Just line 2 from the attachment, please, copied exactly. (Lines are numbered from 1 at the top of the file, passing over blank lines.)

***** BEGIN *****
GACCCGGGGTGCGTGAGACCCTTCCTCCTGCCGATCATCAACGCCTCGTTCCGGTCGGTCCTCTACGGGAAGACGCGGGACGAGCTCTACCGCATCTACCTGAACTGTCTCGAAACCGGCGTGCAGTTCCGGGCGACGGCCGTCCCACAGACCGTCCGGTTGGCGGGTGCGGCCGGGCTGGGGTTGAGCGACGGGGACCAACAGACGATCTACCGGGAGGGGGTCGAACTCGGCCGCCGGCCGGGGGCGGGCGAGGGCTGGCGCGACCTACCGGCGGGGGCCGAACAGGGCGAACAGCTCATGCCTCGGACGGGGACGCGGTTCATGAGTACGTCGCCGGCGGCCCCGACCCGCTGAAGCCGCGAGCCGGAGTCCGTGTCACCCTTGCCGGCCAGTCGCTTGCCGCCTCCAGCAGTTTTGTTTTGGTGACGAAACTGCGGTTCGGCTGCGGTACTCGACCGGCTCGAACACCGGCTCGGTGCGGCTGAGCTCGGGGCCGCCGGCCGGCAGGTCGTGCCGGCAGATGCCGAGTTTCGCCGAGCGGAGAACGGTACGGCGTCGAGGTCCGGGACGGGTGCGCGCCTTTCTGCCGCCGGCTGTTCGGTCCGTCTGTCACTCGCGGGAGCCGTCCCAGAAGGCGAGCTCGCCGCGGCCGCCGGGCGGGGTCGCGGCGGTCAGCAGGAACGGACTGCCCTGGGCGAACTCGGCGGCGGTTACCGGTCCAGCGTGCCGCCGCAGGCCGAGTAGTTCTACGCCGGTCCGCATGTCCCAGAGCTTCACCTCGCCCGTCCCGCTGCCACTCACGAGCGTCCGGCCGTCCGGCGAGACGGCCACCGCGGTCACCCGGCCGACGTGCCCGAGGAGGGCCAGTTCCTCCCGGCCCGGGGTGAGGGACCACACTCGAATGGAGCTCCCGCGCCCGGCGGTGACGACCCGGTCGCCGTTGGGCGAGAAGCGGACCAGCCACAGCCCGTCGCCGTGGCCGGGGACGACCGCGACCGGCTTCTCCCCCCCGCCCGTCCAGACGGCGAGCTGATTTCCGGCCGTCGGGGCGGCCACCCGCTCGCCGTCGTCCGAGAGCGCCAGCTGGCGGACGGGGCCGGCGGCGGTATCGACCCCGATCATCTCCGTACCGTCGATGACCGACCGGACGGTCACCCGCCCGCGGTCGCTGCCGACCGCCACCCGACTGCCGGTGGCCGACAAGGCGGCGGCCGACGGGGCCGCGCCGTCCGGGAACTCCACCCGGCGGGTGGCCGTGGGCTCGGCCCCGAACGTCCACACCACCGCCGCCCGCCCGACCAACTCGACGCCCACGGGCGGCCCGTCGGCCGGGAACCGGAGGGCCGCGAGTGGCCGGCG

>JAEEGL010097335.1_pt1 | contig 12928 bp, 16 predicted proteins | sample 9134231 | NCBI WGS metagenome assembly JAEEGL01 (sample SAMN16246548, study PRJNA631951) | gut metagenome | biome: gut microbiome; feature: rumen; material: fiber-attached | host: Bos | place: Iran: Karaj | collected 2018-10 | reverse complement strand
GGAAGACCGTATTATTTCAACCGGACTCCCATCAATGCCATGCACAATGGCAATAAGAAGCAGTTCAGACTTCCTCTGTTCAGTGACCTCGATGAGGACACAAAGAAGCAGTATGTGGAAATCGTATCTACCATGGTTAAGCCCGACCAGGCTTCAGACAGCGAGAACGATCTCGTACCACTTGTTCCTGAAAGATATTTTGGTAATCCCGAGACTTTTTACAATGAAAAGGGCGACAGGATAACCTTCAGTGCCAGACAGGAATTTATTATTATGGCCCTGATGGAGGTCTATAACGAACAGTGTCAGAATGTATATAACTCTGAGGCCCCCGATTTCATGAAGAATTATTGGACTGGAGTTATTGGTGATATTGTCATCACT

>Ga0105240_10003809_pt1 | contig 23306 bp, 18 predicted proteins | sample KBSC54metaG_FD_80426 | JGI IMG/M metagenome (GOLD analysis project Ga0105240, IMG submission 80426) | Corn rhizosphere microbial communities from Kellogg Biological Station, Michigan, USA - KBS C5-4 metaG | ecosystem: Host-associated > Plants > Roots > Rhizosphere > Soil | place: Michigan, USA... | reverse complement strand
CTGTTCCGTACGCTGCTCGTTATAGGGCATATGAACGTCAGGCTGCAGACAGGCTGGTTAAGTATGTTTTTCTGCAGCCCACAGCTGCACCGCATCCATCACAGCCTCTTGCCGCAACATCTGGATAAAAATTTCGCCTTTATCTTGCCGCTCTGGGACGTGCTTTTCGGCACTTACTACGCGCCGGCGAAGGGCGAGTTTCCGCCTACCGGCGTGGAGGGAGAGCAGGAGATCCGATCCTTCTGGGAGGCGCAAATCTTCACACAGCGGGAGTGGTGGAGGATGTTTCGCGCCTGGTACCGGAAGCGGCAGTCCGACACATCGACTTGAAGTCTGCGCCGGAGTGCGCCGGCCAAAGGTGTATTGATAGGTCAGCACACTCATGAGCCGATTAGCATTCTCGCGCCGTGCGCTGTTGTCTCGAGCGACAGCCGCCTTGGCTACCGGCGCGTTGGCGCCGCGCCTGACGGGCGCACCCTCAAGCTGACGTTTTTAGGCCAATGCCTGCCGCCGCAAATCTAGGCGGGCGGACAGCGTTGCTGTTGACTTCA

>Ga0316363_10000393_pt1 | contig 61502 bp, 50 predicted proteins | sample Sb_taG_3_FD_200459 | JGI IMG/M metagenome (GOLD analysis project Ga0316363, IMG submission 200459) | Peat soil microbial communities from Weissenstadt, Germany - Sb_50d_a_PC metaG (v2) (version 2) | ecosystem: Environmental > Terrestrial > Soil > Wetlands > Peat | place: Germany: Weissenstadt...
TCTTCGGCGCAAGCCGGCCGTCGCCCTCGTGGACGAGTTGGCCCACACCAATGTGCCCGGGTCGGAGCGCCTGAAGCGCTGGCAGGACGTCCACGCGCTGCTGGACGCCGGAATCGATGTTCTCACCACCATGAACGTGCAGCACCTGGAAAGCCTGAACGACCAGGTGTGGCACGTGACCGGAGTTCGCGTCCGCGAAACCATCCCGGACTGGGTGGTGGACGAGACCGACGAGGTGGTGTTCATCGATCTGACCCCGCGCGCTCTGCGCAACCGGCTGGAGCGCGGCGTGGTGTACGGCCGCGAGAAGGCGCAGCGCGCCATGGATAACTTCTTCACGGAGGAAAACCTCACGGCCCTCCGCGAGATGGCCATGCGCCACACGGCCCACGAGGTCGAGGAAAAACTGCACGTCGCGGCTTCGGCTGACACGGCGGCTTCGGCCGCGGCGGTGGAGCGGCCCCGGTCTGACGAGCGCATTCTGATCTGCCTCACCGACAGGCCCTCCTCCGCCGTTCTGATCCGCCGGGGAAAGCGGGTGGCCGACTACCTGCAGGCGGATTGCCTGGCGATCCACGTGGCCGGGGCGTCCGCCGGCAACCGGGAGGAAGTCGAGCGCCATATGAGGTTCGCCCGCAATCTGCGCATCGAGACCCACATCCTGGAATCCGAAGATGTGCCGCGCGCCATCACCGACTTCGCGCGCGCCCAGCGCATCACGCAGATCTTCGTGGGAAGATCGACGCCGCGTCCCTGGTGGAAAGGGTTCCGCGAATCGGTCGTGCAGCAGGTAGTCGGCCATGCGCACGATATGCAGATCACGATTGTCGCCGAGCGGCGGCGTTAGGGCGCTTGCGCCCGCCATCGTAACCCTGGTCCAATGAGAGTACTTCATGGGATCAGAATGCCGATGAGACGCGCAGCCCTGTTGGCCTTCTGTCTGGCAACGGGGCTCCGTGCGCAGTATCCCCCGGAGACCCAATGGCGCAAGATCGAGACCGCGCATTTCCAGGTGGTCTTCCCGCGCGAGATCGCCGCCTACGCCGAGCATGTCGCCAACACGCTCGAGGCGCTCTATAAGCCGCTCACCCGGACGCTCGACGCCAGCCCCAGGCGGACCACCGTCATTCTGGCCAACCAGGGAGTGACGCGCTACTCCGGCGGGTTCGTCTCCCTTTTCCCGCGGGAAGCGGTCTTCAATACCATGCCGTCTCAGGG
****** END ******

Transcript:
>JAEEGL010097335.1_pt1 | contig 12928 bp, 16 predicted proteins | sample 9134231 | NCBI WGS metagenome assembly JAEEGL01 (sample SAMN16246548, study PRJNA631951) | gut metagenome | biome: gut microbiome; feature: rumen; material: fiber-attached | host: Bos | place: Iran: Karaj | collected 2018-10 | reverse complement strand